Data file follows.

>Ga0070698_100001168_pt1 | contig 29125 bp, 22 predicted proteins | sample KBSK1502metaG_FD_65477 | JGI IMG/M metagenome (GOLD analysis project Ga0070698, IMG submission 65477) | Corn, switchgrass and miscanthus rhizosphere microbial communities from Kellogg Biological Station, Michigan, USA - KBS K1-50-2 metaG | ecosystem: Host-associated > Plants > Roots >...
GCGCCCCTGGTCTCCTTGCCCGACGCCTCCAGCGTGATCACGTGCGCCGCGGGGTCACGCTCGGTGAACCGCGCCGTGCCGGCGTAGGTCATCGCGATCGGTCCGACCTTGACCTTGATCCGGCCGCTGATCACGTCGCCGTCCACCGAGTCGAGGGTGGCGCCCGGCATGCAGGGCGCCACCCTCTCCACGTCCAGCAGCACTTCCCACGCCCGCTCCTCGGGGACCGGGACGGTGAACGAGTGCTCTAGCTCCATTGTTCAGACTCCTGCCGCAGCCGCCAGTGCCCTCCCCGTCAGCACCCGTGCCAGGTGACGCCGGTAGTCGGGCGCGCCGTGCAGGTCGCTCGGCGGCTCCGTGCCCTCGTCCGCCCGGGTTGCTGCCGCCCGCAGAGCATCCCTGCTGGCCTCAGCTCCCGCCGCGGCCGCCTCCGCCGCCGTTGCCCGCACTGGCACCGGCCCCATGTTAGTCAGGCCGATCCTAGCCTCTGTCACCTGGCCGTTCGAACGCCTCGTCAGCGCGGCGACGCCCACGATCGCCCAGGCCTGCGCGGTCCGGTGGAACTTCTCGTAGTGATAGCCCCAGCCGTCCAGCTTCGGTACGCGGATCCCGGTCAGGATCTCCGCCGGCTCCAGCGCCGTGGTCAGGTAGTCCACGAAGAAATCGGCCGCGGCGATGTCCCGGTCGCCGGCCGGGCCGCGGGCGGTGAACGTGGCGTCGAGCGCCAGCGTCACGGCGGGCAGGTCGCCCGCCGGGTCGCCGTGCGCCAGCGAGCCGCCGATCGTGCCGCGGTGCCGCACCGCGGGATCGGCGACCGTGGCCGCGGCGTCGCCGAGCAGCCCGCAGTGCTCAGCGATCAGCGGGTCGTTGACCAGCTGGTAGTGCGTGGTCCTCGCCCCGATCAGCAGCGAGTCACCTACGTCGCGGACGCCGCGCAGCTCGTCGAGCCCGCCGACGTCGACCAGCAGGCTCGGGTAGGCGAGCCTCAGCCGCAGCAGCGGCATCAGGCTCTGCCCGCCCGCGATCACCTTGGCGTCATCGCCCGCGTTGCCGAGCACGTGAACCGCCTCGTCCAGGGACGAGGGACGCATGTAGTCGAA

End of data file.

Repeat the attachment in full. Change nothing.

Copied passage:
>Ga0070698_100001168_pt1 | contig 29125 bp, 22 predicted proteins | sample KBSK1502metaG_FD_65477 | JGI IMG/M metagenome (GOLD analysis project Ga0070698, IMG submission 65477) | Corn, switchgrass and miscanthus rhizosphere microbial communities from Kellogg Biological Station, Michigan, USA - KBS K1-50-2 metaG | ecosystem: Host-associated > Plants > Roots >...
GCGCCCCTGGTCTCCTTGCCCGACGCCTCCAGCGTGATCACGTGCGCCGCGGGGTCACGCTCGGTGAACCGCGCCGTGCCGGCGTAGGTCATCGCGATCGGTCCGACCTTGACCTTGATCCGGCCGCTGATCACGTCGCCGTCCACCGAGTCGAGGGTGGCGCCCGGCATGCAGGGCGCCACCCTCTCCACGTCCAGCAGCACTTCCCACGCCCGCTCCTCGGGGACCGGGACGGTGAACGAGTGCTCTAGCTCCATTGTTCAGACTCCTGCCGCAGCCGCCAGTGCCCTCCCCGTCAGCACCCGTGCCAGGTGACGCCGGTAGTCGGGCGCGCCGTGCAGGTCGCTCGGCGGCTCCGTGCCCTCGTCCGCCCGGGTTGCTGCCGCCCGCAGAGCATCCCTGCTGGCCTCAGCTCCCGCCGCGGCCGCCTCCGCCGCCGTTGCCCGCACTGGCACCGGCCCCATGTTAGTCAGGCCGATCCTAGCCTCTGTCACCTGGCCGTTCGAACGCCTCGTCAGCGCGGCGACGCCCACGATCGCCCAGGCCTGCGCGGTCCGGTGGAACTTCTCGTAGTGATAGCCCCAGCCGTCCAGCTTCGGTACGCGGATCCCGGTCAGGATCTCCGCCGGCTCCAGCGCCGTGGTCAGGTAGTCCACGAAGAAATCGGCCGCGGCGATGTCCCGGTCGCCGGCCGGGCCGCGGGCGGTGAACGTGGCGTCGAGCGCCAGCGTCACGGCGGGCAGGTCGCCCGCCGGGTCGCCGTGCGCCAGCGAGCCGCCGATCGTGCCGCGGTGCCGCACCGCGGGATCGGCGACCGTGGCCGCGGCGTCGCCGAGCAGCCCGCAGTGCTCAGCGATCAGCGGGTCGTTGACCAGCTGGTAGTGCGTGGTCCTCGCCCCGATCAGCAGCGAGTCACCTACGTCGCGGACGCCGCGCAGCTCGTCGAGCCCGCCGACGTCGACCAGCAGGCTCGGGTAGGCGAGCCTCAGCCGCAGCAGCGGCATCAGGCTCTGCCCGCCCGCGATCACCTTGGCGTCATCGCCCGCGTTGCCGAGCACGTGAACCGCCTCGTCCAGGGACGAGGGACGCATGTAGTCGAA